BANDAR SERI BEGAWAN – The proliferation of fake news during the COVID-19 pandemic has reinforced the need for legitimate and trustworthy media, a journalism forum heard on Friday.
With so many falsehoods spread through WhatsApp and social media — and the politicisation of the pandemic in many parts of the world — has reinforced need for for journalists who verify and fact-check information has become even more crucial, said Ain Bandial, co-founder and editor of The Scoop.
“Mistruths spread with such velocity on WhatsApp, and it sows confusion and the potential for public panic. In a time of crisis, it is essential we have news organisations that take a critical look at the information presented, whether it’s from the rumour mill or government sources,” she said. “Both need equal amounts of scrutiny.”
Ain was joined by three other panelists — Faiq Airudin, Haadi Bakar of Geekturf and blogger Rano Iskandar — in an industry dialogue hosted by The Scoop, where the discussion focused on challenges to local journalism. The panel was moderated by Siti Hajar Mahathir, a former reporter at the Borneo Bulletin.
Live streaming of the daily COVID press briefings by media also helped to dispel fake news, providing citizens with a greater degree of government transparency then previously seen in Brunei.
“Before this, I think it was virtually unheard of that you could have an open platform to ask cabinet ministers whatever you want,” Ain said.
“This has been one of the positive outcomes of the daily press conferences — transparency; but also that it eased public anxiety over COVID, because the Ministry of Health took a proactive rather than reactive approach in letting citizens know what was going on.”
Social media influencer Rano Iskandar added that fake news can have a detrimental effect on social harmony in the country, and that it is important to educate the public on ways to deal with unverified information.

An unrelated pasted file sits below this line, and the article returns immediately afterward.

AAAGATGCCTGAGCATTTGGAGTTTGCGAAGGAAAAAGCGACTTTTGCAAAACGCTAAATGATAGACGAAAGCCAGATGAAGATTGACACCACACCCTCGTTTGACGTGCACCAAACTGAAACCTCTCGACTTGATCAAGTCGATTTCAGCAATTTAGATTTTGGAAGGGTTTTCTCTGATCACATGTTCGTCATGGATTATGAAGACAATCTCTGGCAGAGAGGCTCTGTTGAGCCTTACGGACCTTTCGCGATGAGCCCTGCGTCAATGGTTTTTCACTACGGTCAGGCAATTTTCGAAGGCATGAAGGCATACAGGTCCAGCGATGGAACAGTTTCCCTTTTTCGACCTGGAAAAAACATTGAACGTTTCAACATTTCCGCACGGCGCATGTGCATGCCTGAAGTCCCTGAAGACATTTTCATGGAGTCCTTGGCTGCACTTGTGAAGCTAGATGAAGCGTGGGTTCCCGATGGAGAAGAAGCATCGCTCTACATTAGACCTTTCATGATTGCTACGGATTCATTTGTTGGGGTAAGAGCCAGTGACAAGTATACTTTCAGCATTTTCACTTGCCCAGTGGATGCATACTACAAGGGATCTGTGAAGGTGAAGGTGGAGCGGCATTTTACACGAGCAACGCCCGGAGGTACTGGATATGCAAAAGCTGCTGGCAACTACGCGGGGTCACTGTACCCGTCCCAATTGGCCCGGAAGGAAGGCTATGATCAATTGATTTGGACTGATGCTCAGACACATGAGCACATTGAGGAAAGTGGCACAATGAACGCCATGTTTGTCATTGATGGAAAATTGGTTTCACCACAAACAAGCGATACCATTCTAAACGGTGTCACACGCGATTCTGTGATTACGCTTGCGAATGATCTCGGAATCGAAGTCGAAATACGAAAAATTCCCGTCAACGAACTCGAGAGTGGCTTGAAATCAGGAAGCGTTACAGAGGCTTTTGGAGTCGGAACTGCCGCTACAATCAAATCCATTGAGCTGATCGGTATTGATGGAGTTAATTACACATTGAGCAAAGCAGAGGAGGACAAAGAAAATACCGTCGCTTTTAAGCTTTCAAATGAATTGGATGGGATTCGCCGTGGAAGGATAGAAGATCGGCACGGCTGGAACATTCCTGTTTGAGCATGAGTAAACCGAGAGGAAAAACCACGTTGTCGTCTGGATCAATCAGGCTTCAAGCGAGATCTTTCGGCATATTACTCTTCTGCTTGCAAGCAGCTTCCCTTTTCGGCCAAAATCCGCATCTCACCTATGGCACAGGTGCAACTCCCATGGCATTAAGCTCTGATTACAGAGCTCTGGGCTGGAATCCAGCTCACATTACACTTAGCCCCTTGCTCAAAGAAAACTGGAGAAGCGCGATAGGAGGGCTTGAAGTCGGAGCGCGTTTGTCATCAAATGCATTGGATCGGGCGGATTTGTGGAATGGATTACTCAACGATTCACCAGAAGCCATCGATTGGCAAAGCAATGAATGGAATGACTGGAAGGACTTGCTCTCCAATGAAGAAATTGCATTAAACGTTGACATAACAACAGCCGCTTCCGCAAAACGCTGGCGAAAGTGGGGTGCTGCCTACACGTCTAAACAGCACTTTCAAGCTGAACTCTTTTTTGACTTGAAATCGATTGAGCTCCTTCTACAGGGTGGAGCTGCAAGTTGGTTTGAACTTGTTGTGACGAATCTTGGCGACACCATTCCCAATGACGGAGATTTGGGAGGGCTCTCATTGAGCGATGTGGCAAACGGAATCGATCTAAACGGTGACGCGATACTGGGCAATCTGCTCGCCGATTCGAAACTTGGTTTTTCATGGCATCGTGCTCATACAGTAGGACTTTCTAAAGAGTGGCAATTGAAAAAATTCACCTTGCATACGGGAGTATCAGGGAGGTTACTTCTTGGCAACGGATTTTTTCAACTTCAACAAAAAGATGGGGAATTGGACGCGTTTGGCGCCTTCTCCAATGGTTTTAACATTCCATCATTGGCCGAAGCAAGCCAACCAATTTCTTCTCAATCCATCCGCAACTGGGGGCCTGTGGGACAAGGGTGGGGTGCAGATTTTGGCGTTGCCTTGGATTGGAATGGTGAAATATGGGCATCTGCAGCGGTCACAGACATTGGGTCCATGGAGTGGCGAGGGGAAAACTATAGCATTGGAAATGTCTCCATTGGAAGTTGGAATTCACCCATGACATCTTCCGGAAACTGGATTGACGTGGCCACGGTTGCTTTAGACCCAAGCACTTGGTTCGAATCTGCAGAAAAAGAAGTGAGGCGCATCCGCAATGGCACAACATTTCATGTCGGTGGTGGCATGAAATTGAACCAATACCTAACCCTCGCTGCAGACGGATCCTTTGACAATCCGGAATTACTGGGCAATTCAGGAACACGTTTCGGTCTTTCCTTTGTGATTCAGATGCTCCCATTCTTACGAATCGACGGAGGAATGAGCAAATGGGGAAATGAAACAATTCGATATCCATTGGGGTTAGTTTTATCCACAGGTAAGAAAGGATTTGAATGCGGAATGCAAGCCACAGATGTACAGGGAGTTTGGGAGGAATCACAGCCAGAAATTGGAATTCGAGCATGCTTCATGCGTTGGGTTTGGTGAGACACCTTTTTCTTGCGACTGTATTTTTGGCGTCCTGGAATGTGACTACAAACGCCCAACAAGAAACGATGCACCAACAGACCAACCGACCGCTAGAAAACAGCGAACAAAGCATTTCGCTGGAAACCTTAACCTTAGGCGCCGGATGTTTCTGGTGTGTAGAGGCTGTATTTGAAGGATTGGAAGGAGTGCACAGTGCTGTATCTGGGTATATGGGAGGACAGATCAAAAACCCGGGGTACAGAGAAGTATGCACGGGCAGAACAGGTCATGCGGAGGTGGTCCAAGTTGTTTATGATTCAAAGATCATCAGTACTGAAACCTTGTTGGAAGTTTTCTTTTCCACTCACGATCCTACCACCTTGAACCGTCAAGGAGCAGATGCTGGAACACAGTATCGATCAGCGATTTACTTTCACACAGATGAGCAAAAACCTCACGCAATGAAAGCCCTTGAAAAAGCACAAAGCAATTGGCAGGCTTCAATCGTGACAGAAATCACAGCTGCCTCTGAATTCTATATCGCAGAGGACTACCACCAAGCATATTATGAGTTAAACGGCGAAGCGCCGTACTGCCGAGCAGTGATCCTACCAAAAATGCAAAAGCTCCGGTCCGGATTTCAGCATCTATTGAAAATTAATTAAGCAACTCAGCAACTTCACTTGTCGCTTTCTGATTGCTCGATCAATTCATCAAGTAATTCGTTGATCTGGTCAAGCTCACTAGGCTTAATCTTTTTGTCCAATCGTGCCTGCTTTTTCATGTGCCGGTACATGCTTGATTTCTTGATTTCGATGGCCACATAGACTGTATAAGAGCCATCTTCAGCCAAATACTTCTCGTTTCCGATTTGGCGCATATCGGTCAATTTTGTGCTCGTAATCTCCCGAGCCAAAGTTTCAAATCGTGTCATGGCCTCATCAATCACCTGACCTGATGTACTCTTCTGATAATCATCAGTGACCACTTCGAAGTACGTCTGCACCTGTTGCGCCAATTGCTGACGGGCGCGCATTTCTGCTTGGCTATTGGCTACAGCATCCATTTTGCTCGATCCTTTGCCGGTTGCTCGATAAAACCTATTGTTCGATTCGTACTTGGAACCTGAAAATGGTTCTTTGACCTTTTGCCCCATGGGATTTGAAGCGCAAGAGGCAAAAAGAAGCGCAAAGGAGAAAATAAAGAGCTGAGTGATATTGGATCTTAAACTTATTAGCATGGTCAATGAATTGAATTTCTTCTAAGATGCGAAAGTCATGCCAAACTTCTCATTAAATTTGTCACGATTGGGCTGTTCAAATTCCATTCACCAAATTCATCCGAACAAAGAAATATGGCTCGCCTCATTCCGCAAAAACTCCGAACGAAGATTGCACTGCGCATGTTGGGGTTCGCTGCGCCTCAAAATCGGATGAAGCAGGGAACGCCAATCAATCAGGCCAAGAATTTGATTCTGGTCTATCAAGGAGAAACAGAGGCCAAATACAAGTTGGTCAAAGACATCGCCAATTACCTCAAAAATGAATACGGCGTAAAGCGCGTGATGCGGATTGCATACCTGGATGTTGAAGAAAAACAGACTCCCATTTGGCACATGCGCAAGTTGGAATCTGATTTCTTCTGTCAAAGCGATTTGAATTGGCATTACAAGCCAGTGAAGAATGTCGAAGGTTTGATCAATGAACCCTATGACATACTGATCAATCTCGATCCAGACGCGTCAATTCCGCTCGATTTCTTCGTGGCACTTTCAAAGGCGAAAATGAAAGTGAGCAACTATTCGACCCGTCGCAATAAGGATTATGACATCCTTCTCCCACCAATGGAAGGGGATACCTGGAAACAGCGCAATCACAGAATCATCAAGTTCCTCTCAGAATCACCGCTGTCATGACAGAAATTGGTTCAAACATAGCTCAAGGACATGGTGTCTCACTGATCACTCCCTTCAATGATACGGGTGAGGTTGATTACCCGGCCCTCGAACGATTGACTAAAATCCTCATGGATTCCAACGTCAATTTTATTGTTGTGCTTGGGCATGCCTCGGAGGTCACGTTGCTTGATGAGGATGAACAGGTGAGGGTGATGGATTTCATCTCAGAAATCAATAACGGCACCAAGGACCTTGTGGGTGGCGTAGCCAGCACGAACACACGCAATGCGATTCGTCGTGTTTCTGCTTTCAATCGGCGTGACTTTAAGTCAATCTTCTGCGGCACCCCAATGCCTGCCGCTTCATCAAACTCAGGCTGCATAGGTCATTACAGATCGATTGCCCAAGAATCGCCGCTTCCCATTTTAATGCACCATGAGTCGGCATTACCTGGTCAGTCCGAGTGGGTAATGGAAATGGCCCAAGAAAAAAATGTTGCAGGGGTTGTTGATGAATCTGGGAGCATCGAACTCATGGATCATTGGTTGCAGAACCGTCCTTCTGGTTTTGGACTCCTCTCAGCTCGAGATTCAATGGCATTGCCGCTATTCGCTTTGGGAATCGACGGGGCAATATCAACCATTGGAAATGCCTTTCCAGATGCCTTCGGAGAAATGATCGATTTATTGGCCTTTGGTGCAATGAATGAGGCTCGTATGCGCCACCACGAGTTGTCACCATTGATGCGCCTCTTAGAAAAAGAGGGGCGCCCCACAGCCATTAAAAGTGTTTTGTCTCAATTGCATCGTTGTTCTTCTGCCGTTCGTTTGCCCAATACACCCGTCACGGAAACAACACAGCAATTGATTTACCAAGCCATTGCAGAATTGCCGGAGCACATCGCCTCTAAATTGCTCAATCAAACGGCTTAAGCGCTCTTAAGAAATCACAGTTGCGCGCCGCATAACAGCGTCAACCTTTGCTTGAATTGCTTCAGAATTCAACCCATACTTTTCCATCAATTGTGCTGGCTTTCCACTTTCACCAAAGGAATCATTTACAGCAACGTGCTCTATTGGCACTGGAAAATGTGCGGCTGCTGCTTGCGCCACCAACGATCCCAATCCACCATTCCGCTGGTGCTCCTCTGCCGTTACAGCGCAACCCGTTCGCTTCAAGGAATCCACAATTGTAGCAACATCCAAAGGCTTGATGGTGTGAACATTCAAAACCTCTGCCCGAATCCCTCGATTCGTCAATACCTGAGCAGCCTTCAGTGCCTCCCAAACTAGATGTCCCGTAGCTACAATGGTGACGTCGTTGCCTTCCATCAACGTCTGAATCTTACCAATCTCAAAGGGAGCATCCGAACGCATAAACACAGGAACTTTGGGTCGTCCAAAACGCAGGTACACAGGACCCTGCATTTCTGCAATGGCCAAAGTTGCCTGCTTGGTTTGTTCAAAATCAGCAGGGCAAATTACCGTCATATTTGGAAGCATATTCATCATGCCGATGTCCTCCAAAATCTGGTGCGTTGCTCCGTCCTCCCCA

“What do you want to do with the content when you receive it? It takes just one friend on your social media to [spread fake news and] make it viral,” he said.
Another panellist, Haadi Bakar, said it is impossible to stop fake news completely, but that it could be mitigated with better media literacy.
“Fake news is an everyday battle that the media face,” he said.
With the advent of technology, the co-founder of Geekturf believes the older generation has a difficult time detecting fake news compared to the younger generation who grew up using digital devices.
Faiq Airudin, a multimedia contributor for The Scoop, said there is a dearth of verifiable sources in Brunei.
“It’s great that [the government] has a Telegram channel for all [COVID-19] advisories, but it still feels slow [to get the message out].
“You want to dispel rumours almost instantaneously but it has to go through checks to make [the message] as clear as possible to the public in English and Malay,” said Faiq, who also works as a digital creative.
Self-censorship as a form of protection
The panel discussion, held as part of The Tiny Lit Fest, also addressed challenges in operating in an environment without press freedom.